For the news and views you might have missed
First, for some fun check out:
The three-day World Rhythm Festival in Seattle, a weekend of immersion in world music, drum and dance. 3 days packed with an amazing range of world music traditions, including African, Middle-Eastern, Latin, Indian, Brazilian, North American, and more.
The World Rhythm Festival, which starts today, is at Seattle Center and the corresponding International Marketplace will be in the Fisher Pavilion.
You can bring a drum and use it in any class and the International Marketplace will offer a selections of drums that you can purchase or you can rent a drum.
Check it out!
Per the mayor’s blog:
Recently on our blog, we called for caring and consistent community members to step up as elementary school reading tutors. The need for adult role models does not end with early literacy, however – middle school is another critical time that community members can weigh in to support youth. In fact, research shows that teenagers not attending after-school programs are three times more likely to skip class and engage in dangerous activity (2001 YMCA study).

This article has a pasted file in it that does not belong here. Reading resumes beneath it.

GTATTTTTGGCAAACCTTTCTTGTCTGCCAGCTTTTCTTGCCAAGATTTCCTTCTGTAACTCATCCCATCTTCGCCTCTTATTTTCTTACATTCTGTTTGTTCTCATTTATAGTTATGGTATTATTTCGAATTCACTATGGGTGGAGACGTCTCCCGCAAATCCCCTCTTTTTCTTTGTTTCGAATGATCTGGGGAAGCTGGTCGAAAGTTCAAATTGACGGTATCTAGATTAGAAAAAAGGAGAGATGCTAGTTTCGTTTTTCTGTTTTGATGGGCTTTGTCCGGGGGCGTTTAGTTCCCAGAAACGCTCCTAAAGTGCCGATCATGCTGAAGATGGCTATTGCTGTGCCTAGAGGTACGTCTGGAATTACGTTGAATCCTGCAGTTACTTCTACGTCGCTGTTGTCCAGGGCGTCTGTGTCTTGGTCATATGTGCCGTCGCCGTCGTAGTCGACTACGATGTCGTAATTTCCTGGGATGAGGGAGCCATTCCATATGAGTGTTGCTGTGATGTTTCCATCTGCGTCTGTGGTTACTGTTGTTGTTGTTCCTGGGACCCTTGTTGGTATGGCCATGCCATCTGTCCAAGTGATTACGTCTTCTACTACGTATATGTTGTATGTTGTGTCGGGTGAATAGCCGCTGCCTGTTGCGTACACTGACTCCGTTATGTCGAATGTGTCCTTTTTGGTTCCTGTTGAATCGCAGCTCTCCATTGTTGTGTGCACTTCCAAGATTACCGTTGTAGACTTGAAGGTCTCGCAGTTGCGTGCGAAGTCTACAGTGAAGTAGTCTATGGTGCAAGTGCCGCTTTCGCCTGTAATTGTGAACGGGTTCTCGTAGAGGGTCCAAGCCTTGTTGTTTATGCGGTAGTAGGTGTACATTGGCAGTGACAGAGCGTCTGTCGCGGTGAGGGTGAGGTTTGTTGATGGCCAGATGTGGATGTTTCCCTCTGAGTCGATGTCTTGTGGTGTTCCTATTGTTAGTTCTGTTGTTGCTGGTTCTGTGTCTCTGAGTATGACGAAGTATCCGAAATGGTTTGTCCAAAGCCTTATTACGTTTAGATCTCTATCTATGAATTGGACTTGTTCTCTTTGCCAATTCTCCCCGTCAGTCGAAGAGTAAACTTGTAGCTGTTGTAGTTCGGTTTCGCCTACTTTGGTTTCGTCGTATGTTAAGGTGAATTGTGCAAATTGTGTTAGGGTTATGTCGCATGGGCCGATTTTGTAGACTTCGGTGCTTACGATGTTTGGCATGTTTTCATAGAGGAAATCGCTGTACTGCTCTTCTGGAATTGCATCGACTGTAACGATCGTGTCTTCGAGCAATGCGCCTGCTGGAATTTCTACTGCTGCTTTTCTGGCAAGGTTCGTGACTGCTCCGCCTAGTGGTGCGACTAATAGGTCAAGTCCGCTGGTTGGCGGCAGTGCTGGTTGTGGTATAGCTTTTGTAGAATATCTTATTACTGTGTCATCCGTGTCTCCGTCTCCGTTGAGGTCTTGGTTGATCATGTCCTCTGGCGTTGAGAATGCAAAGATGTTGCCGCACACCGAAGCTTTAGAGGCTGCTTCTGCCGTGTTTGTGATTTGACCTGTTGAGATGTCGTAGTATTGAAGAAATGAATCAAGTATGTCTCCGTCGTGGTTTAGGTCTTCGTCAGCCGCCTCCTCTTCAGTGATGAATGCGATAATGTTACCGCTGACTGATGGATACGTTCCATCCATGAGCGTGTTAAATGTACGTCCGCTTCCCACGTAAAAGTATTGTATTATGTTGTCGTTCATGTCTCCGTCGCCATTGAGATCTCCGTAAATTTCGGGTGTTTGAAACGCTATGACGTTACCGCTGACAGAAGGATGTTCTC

Through Engage Seattle, our office is connecting community members to meaningful volunteer opportunities within ten middle-school Community Learning Centers (CLCs) across Seattle. These centers, managed by Seattle Parks and Recreation and the Seattle YMCA, provide opportunities for students to engage in academic, recreation, and enrichment programs after school. Middle schoolers not only have the opportunity to receive assistance on their homework and make academic gains in reading and math, but are also able to participate in 5-10 week courses such as ultimate Frisbee, cooking, art, and other hands-on learning activities.
Check it out, get involved and support our youth.They need us.
Now on another positive note, check out Military Children Stay a Step Ahead of Public School Students which was published originally in December, 2011.
Below is an excerpt:
CAMP LEJEUNE, N.C. — The results are now public from the 2011 federal testing program known as NAEP, the National Assessment of Educational Progress. And once again, schools on the nation’s military bases have outperformed public schools on both reading and math tests for fourth and eighth graders.
At the military base schools, 39 percent of fourth graders were scored as proficient in reading, compared with 32 percent of all public school students.
Even more impressive, the achievement gap between black and white students continues to be much smaller at military base schools and is shrinking faster than at public schools.